Functionality vs. Usage
Aha!!! Therein lies the rub. The Toyota A-BAT would serve most consumer needs just fine. Over the last decade we have seen a melding of cars and SUVs to create what the industry now calls Crossover SUVs. They seem to incorporate the best of both worlds. Owners get a car-like ride, fuel economy, and handling, with SUV like ride height, SUV image and great ingress/egress. Most SUV owners do not get bogged down in mud or stuck in the sand on the way to the local dry cleaners and they aren’t towing much, if at all. These benefits have led both the consumer and the industry towards Crossover SUVs.
What’s My Point?
If we’re really honest with ourselves we don’t use SUVs to their full potential, but we are obsessed with the image, versatility, and cargo space they offer. As SUVs fade from existence and Crossover SUVs emerge we may see similar changes in the Compact/Mid-Size pickup truck segment.
Toyota is making a statement with the A-BAT. It demonstrates that Toyota acknowledges the Honda Ridgeline as a ‘pickup’ and hints at the benefits to both consumers and manufacturers if these types of pickups are produced (See CAFÉ regulations for tangible manufacturer incentives).

As our fuel prices climb higher and CAFÉ regulations become even more stringent on manufacturers, our perceived image of what a pickup should be will have to evolve and our social psychology will change. In the future I can see more and more consumers leaning towards ‘crossover pickups’. Personally I don’t think the North American Market is going to go ‘batty’ for this CAFÉ dodging misfit… at least not in today’s marketplace. However, times they are a changing and you may be witnessing the very first glimpses of a new segment, the Crossover Pickup.
Honda Ridgeline (Unitized, 4Dr, V6, 4WD) average sales volume per month: 3,800 units (3,821)
Toyota Tacoma (Body on Frame, 2Dr, Reg. Cab, Ext. Cab, Dbl Cab, I4 or V6, 4X4) average sales volume per month: 15,000 units (15,057)
Toyota A-Bat (Unitized, I4 Hybrid, FWD / AWD?) -Concept-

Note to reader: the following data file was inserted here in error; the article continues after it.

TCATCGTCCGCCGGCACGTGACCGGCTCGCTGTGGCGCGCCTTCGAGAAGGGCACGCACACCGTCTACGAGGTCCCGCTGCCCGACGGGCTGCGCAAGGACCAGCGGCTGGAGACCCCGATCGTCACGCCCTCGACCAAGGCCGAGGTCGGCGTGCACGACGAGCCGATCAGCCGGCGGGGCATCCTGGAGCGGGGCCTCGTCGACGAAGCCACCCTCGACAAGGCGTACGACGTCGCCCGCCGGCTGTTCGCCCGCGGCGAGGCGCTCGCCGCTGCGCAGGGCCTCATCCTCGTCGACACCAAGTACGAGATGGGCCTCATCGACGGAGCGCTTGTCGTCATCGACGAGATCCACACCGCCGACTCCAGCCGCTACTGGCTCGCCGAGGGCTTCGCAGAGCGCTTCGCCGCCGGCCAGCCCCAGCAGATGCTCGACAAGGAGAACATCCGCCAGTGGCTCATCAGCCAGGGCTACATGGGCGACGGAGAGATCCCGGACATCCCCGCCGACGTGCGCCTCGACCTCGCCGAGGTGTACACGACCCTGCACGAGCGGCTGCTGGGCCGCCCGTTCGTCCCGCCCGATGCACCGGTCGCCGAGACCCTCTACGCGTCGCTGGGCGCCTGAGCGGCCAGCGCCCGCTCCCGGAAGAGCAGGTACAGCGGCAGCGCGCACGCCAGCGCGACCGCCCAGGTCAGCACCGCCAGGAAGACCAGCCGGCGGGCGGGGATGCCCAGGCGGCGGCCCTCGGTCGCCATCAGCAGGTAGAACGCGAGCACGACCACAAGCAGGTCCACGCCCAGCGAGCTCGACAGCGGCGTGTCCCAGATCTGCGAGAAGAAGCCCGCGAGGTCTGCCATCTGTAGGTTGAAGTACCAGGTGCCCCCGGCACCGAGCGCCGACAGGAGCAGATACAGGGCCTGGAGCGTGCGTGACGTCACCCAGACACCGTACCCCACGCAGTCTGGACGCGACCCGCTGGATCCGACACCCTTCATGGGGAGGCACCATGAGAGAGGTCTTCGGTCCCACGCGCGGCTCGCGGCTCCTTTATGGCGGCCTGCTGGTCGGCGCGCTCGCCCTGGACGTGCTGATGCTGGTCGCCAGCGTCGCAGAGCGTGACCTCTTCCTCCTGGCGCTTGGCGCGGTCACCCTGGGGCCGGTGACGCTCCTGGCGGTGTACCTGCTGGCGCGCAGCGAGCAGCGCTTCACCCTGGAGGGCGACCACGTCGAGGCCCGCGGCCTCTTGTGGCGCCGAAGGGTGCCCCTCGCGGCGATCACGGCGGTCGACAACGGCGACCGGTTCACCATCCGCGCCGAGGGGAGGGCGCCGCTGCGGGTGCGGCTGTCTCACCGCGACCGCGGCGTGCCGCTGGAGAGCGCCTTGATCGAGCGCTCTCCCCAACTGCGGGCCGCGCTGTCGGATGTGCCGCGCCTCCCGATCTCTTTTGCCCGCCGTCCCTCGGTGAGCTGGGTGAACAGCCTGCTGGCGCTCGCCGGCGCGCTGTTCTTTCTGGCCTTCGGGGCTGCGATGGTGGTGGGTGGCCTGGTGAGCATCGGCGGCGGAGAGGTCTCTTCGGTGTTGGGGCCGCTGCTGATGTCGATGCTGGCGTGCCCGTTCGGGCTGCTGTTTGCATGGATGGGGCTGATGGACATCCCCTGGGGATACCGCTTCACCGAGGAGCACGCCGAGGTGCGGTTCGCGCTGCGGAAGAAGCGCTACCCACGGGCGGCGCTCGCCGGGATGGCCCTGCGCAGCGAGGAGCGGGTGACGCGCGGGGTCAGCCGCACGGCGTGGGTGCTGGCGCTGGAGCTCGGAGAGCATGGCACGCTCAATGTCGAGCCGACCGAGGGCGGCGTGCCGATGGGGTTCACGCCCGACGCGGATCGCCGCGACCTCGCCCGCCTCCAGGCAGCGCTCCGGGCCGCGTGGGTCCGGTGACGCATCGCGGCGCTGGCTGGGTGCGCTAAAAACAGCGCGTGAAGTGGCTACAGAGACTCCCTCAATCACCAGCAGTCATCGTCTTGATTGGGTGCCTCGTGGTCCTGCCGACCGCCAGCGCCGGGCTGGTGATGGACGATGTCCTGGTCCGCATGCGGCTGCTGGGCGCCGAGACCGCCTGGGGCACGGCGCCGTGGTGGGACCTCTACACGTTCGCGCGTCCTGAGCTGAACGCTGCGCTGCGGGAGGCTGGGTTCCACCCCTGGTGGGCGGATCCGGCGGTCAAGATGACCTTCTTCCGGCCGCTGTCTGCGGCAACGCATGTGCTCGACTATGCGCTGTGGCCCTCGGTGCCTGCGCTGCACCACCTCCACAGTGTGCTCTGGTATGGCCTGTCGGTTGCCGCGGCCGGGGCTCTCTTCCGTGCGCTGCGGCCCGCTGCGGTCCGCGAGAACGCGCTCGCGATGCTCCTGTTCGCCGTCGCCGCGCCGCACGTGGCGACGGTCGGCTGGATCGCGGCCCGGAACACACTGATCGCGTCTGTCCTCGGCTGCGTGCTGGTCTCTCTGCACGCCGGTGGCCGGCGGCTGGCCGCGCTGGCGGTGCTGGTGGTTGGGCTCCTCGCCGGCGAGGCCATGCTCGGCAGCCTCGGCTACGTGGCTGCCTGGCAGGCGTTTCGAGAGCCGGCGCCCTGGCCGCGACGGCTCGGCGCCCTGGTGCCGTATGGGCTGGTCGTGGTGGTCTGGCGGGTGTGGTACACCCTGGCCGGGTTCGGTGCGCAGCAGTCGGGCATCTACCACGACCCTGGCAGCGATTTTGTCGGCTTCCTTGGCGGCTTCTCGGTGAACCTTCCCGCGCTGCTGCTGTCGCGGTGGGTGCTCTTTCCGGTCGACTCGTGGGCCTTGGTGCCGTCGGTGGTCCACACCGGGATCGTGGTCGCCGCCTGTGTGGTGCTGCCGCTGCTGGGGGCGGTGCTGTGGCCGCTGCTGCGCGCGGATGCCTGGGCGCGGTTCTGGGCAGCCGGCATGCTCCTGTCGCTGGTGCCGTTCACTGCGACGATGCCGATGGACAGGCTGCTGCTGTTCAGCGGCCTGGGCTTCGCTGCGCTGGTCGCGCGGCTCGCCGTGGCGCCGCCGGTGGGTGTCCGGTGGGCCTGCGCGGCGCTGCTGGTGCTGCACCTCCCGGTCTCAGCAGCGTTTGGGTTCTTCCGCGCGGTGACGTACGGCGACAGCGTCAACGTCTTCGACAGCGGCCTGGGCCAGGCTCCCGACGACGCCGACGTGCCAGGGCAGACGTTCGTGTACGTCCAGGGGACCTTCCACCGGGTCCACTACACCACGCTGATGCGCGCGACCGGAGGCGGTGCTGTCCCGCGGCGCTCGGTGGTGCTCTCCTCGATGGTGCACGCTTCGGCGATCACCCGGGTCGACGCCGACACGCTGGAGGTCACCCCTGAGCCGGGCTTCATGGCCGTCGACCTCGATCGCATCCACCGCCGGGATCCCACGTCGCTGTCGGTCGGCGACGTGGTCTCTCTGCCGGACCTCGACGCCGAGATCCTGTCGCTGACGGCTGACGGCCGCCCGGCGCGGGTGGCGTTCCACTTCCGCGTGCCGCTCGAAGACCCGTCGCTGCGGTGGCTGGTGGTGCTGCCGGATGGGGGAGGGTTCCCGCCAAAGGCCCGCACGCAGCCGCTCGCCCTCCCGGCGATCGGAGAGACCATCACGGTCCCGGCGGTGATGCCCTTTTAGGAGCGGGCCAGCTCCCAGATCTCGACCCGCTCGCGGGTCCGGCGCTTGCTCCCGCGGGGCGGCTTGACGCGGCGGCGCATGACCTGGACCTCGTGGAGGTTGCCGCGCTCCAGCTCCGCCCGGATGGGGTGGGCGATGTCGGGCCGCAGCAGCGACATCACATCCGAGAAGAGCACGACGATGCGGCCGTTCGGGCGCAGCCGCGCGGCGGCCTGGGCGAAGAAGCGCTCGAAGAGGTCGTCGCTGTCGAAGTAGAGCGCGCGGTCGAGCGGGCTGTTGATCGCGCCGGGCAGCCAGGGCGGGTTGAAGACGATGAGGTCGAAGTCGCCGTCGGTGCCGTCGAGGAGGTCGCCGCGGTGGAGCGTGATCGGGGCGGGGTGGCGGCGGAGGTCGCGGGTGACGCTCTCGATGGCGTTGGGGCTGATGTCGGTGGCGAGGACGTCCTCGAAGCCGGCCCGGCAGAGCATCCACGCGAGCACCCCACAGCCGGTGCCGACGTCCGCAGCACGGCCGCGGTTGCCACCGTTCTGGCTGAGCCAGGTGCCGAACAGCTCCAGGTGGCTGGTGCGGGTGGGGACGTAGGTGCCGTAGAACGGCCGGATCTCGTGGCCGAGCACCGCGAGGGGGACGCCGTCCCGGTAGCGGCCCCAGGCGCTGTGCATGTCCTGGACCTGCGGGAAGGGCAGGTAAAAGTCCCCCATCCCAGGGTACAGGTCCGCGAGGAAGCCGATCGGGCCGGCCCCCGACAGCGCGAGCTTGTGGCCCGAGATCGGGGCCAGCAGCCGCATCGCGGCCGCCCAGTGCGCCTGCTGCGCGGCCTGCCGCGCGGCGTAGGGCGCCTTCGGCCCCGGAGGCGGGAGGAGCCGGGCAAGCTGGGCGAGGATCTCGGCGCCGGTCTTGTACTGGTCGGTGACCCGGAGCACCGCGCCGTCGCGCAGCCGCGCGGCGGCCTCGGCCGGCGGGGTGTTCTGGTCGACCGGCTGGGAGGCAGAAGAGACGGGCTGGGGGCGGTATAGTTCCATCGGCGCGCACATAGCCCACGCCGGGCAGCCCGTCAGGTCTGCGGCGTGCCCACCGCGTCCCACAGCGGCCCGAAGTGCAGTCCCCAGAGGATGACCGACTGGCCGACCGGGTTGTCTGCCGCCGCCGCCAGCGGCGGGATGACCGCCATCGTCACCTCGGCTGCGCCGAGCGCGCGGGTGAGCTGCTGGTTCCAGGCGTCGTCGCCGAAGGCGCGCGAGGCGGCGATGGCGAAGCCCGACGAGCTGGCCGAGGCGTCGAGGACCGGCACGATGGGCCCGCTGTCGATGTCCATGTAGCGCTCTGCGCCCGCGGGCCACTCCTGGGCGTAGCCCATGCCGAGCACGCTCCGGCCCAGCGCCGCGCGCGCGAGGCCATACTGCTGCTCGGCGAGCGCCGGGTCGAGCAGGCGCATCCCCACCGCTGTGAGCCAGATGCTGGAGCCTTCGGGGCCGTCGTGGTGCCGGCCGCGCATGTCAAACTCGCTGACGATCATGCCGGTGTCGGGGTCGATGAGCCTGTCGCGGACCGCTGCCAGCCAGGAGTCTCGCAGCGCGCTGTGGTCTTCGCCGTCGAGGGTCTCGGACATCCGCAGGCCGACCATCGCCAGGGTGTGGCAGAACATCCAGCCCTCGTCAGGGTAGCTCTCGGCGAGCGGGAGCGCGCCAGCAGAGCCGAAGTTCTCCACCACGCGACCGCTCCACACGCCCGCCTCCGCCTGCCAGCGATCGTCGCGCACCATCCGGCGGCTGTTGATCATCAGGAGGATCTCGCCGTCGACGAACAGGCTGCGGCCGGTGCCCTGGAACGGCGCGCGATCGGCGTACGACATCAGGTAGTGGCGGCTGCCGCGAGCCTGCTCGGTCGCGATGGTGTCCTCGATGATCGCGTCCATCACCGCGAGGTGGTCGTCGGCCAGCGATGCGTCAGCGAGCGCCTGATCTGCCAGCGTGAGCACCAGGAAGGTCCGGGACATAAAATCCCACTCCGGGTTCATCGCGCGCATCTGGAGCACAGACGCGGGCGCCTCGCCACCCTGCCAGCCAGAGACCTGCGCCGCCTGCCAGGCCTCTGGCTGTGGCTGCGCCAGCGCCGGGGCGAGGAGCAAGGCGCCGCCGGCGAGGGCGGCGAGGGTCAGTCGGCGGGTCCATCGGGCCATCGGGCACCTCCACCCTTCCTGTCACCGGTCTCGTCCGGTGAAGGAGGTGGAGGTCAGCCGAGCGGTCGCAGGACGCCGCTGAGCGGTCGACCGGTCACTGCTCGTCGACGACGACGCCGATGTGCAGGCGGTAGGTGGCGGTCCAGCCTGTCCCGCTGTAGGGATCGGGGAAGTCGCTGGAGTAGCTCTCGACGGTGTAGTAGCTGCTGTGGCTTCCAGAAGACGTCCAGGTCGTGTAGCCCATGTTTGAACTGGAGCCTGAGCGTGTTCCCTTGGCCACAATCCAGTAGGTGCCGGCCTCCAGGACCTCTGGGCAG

NOTE: Yes, it’s a Toyota, but the Ridgeline is a Honda and it isn’t exactly setting the world on fire. But for 2006 I do think the Ridgeline was ahead of it’s time.


  • Pat Richardson| October 16, 2008 at 8:25 pm

    I hope this is available by the time my Subaru Baja is due for replacement. Since the Baja has been dropped, I’m at a loss as to what my next pickup will be. (My other car is a 2006 Prius.)

  • Camilo| August 4, 2008 at 5:44 pm

    I have a 2002 Dodge Dakota that never made anywhere near the epa estimated mpg on the sales sticker. The Dodge has also had suspension problems and the rear diffferential replaced. The Prius I bought my wife in 2005 gets an mpg pretty close to what they advertised, has a comfortable ride and is extremely reliable. I’ll be first in line for a company that puts out a superior product like Toyota. My only problem will be choosing between the A-BAT and the 100mpg Prius that’s supposed to come out in 2010.

  • Bill Johnson| May 30, 2008 at 5:31 pm

    I bought a 2001 Prius and now have a 2006. I have owned Cads,Buicks,Fords,Jeeps, Pontiacs,Hondas and many other cars and trucks. The Prius has been the best vehicle I have ever owned. I get an honist 44 mpg in city and 55.5 on the highway. When Toyota produces tge A-Bat (please change the name) I will join the line at the dealership to get one.

  • Rob Lederer| March 19, 2008 at 12:53 pm

    I’ve worked in the trades for 30yrs, (GC licensed for 15). I’m a landlord now and always have a project going, but these days I hire subs for almost everything. I make regular runs to the lumber yard and the hardware store for smaller loads. The Abat would be perfect for me.

  • Dennis Brislawn| March 15, 2008 at 7:49 pm

    I am intrigued by the tech and by the utility for daily use. I drive a heavily modified Grand Cherokee as I am in am in SAR (Search & Rescue)- I love it except for very poor gas mileage. Wife has Prius which gets really great gas mileage. I could use a daily driver like this to span the gap…